buried shovel
n. A tool that is required to perform a certain task, but that is only available after you complete that task.

Example Citations:
In the preceding, you MUST perform all the steps, including the mkinitrd, before rebooting. Failing to perform all the steps before rebooting produces a “buried shovel” where if only you could boot the machine, you could run the mkinitrd command, and if only you could run the mkinitrd command, you could boot the machine.
—“Re: How to change disk filesystem,” Ubuntu Forums, August 7, 2008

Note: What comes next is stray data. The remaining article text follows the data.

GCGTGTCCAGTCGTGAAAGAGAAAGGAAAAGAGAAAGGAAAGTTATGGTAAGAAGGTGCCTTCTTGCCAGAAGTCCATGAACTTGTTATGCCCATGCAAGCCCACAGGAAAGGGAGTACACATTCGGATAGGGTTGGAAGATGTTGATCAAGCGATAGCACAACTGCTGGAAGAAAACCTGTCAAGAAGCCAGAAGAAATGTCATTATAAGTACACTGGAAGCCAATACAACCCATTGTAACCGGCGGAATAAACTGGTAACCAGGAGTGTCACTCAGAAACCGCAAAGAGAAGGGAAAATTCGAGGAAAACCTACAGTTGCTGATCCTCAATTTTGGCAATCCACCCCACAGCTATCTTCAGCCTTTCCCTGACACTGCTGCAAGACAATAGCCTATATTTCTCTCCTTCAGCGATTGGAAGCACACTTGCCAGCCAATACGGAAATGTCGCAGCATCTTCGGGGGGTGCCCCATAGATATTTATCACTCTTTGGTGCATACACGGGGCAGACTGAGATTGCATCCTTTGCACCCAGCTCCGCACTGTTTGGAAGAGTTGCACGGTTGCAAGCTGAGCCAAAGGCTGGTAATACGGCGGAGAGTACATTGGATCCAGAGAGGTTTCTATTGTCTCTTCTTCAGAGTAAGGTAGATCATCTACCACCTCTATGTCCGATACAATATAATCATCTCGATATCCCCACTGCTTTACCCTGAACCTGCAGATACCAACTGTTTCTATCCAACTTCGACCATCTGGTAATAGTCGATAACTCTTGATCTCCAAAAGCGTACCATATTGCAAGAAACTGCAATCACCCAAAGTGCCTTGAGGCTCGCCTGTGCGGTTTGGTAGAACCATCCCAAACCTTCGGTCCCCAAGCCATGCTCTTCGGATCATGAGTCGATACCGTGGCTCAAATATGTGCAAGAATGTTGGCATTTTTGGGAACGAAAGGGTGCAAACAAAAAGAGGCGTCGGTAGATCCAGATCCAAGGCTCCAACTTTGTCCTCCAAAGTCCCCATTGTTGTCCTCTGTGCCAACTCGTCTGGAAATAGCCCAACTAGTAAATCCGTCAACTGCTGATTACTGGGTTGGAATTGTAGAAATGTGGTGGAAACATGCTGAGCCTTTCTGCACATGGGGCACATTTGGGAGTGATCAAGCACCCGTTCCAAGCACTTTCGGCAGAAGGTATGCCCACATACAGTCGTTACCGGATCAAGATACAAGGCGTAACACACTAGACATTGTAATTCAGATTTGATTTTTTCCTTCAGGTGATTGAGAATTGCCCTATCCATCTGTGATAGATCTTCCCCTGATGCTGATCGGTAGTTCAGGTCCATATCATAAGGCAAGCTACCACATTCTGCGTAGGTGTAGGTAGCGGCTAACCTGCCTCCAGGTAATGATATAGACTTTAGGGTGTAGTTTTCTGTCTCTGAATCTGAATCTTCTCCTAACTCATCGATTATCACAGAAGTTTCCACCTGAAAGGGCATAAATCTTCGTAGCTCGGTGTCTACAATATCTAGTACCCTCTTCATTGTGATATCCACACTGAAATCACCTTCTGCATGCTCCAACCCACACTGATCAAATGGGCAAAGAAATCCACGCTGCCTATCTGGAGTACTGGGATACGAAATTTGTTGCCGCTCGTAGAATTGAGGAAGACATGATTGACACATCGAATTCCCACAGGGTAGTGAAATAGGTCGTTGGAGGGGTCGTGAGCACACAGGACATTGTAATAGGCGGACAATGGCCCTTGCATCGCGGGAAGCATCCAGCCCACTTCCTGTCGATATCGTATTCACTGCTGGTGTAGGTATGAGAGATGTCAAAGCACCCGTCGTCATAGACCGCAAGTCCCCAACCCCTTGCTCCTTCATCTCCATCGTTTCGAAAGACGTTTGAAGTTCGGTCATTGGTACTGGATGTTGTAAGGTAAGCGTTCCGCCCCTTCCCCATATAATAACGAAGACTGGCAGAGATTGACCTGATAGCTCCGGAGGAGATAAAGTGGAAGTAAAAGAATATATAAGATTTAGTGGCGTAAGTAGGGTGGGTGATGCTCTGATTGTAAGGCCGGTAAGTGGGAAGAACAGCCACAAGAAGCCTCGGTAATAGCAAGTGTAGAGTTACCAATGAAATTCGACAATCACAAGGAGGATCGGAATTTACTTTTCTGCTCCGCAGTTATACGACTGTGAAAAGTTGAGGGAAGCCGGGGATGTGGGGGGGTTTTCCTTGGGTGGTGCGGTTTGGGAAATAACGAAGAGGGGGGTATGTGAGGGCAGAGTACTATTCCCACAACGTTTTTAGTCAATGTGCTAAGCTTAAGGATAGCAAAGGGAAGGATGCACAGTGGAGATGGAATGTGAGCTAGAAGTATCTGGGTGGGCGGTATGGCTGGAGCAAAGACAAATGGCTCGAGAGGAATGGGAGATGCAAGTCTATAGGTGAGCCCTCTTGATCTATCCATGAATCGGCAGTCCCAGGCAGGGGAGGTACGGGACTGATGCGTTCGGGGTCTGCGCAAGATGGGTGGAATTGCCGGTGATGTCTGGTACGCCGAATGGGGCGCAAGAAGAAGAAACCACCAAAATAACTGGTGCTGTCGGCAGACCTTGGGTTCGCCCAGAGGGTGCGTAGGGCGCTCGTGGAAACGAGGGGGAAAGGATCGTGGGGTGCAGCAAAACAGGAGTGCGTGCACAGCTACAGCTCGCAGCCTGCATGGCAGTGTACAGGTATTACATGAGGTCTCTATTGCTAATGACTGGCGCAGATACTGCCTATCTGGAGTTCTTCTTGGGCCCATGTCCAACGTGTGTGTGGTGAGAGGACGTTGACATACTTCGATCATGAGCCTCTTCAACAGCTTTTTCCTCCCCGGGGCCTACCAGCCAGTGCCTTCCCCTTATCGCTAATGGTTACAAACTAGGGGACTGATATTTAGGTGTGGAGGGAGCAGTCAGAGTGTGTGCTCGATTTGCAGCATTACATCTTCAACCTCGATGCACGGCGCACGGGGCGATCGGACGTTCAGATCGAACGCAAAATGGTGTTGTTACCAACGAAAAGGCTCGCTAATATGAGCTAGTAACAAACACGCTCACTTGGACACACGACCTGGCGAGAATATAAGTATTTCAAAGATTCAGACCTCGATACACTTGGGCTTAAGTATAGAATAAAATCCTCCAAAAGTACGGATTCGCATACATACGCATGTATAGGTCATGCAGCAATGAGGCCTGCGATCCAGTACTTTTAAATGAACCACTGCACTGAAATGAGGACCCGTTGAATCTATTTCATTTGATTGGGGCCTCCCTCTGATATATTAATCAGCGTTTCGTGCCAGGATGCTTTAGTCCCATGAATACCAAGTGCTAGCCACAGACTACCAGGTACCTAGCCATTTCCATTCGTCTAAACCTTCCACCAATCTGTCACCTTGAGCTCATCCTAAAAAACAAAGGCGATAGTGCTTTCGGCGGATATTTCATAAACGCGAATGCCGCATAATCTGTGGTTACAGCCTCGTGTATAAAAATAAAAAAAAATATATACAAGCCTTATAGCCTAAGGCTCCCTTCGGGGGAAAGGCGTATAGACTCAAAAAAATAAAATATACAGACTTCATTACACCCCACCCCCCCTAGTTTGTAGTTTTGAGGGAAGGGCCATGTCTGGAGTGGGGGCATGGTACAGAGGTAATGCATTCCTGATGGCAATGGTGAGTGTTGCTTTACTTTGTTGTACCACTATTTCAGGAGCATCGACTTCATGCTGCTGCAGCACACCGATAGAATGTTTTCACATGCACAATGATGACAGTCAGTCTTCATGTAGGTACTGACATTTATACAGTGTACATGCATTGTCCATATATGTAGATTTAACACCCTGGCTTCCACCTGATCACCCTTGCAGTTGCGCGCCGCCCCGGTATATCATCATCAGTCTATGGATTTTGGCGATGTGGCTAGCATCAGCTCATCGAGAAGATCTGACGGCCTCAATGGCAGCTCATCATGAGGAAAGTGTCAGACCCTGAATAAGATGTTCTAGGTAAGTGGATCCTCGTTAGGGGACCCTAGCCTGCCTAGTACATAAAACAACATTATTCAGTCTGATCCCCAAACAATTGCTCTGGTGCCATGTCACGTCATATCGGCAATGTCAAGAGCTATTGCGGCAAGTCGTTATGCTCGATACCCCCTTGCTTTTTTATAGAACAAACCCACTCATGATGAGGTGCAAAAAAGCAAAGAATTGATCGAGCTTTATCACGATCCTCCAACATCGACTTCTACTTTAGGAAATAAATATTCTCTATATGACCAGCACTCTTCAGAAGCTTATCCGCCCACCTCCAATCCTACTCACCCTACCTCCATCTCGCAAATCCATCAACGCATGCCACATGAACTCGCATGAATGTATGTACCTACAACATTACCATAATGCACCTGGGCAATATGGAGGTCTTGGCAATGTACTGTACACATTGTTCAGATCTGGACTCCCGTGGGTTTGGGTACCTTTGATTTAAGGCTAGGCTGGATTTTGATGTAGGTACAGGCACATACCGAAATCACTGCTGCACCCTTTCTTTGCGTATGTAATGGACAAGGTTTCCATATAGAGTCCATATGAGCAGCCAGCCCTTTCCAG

If true, this is potentially GREAT news for certain populations of Geeks. Specifically, the Geek who needs neither health insurance nor “security” and whose monetary needs are modest, but who is inexperienced and has so far been unable to break the “you need paid experience to get a job, and you need a job to get paid experience” buried shovel.
—Steve Litt, “Layoffs are increasing demand for tech freelancers,” tech@golug.org, June 22, 2009

Earliest Citation:
A number of readers wrote in to complain about the “buried shovel” trick: modem vendors whose installation help is available only by modem, or hard drive vendors who include installation manuals as files on the drive.
—Fred Langa, “What’s Up, Docs?,” Windows Magazine, August 23, 1998

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